Friday, April 10, 2009

Book Review - The Last Sin Eater by Francine Rivers

My bookish blogging friends challenged my disdain for Francine Rivers (which I picked up from my fav. college lit professor, who called Rivers Christian crap-o-rama). Maybe I was being too harsh. Maybe there was a depth to Rivers that is often missing in popular Christian fiction.

Well - if Francine Rivers has a greater depth than most, it wasn't evident in "The Last Sin Eater". I didn't like it. I mean, I actually really liked the concept, but about half-way through the novel the concept started unraveling into a simplistic evangelical salvation presentation. See my review of the movie "Fireproof" to read more of my complaints about simplistic presentations of salvation. I don't have a problem with Christian art and literature, but I do have a problem with bad Christian art and literature.

See, the idea of a "sin-eater" is I guess from old Scotland and Whales, where communities would a assign one member the duty of "eating" the sin of community members that passed away. This insured that only one member of the community had to carry the guilt of sin and everyone else would be purified at their death.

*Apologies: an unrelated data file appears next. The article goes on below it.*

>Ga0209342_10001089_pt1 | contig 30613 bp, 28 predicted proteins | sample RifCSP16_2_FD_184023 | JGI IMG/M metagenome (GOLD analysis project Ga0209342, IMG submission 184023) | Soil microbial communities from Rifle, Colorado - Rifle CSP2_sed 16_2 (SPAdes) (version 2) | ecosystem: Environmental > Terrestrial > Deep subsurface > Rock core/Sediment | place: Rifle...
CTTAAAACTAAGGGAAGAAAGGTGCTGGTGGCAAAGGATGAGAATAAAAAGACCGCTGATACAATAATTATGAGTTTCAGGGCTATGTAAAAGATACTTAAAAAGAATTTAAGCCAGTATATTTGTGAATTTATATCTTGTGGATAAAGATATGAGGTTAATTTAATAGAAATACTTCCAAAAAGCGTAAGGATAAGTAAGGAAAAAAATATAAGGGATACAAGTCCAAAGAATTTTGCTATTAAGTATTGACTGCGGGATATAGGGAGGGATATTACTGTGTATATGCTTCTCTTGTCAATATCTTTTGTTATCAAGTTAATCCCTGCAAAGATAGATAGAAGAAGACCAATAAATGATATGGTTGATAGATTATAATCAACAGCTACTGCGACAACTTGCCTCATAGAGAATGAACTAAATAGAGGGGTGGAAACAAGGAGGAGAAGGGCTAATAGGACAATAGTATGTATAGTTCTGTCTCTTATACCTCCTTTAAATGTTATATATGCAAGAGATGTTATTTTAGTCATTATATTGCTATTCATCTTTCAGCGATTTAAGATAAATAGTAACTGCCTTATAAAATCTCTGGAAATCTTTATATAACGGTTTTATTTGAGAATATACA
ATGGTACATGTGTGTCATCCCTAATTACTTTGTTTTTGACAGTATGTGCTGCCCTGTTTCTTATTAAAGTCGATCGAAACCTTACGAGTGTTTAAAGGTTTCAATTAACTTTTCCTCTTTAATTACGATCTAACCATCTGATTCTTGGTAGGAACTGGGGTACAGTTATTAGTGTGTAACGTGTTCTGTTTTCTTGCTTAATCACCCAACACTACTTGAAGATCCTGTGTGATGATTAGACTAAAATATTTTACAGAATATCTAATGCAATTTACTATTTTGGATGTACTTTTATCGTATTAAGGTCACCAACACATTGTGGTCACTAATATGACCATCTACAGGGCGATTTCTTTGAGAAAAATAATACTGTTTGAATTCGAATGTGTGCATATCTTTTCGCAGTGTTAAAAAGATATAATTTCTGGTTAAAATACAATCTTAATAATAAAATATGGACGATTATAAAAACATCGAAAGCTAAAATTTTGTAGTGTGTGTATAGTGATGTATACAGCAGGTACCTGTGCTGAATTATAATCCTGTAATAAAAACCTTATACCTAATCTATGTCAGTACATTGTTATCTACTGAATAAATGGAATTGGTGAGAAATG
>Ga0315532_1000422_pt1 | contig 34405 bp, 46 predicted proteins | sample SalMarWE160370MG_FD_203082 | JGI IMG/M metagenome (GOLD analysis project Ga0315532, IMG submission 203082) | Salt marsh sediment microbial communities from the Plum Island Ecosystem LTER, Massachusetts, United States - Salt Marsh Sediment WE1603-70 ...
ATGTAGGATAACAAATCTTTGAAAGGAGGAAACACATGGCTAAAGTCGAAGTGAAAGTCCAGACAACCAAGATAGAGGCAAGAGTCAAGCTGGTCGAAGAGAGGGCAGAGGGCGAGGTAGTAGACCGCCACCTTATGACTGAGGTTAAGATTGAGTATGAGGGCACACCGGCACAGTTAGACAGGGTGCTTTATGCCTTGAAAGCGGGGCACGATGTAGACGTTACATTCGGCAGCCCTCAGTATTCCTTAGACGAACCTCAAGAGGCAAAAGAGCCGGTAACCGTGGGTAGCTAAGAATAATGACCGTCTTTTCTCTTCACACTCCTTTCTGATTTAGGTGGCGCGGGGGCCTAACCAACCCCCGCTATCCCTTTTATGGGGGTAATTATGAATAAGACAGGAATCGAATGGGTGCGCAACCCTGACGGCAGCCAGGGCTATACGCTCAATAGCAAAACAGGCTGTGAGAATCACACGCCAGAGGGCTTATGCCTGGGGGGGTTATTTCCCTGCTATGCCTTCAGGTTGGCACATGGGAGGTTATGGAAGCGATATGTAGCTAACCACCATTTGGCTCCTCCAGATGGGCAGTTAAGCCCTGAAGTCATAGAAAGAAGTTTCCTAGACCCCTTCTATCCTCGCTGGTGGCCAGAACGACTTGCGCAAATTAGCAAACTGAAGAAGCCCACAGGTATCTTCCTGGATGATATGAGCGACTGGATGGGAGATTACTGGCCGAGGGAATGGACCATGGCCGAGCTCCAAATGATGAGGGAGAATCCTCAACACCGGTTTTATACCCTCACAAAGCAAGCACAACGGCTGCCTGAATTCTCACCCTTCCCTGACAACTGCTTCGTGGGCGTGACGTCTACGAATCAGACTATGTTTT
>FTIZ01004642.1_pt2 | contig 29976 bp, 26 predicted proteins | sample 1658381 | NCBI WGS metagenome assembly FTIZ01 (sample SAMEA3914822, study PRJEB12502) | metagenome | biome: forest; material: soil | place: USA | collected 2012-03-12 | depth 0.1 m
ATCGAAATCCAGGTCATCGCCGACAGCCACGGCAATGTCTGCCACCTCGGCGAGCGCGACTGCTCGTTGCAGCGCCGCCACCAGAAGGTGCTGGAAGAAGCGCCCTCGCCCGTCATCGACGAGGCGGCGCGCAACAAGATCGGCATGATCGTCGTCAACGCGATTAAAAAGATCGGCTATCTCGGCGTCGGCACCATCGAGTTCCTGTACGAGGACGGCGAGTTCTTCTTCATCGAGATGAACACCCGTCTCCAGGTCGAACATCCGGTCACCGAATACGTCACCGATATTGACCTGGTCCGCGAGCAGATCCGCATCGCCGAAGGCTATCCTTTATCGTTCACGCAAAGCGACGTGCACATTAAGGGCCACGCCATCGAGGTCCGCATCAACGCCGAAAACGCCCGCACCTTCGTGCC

Obviously, that is a very, very cool metaphor that parallels with the gospel very clearly. Thing is, while it started as a metaphor set in a superstitious mountain community was turned into a modern gospel pitch, and it just didn't fit culturally so it wasn't believable. It might have worked as a kids story... but I kept thinking, "You can't make the jump from not knowing anything about Christianity to suddenly talking like a 70-year-old pastor! That's cultural lingo - it's not imparted by 'praying the prayer'!".

Anyways - I didn't like The Last Sin Eater.
Rating - 2 out of 5


  1. Yours is the first negative review I've read of this book which I've wondered about for years. Like you I am leary of Christian fiction that's too pat. Now the book is going even farther down the list of TBR books!

  2. I read some other things by Francine RIvers, and I found them "too pat" also. Some people love her work, but I just didn't find it believable or compelling.

  3. francine rivers: ugh. the book kind of sounds like a ripped off version of the giver.

  4. Yeah - I've enjoyed some of her books more than this one, so I totally don't blame people for loving them. I am still wrestling with how much I hear people talk about the depth and value of Rivers.... that's what I'm reevaluating and didn't find here.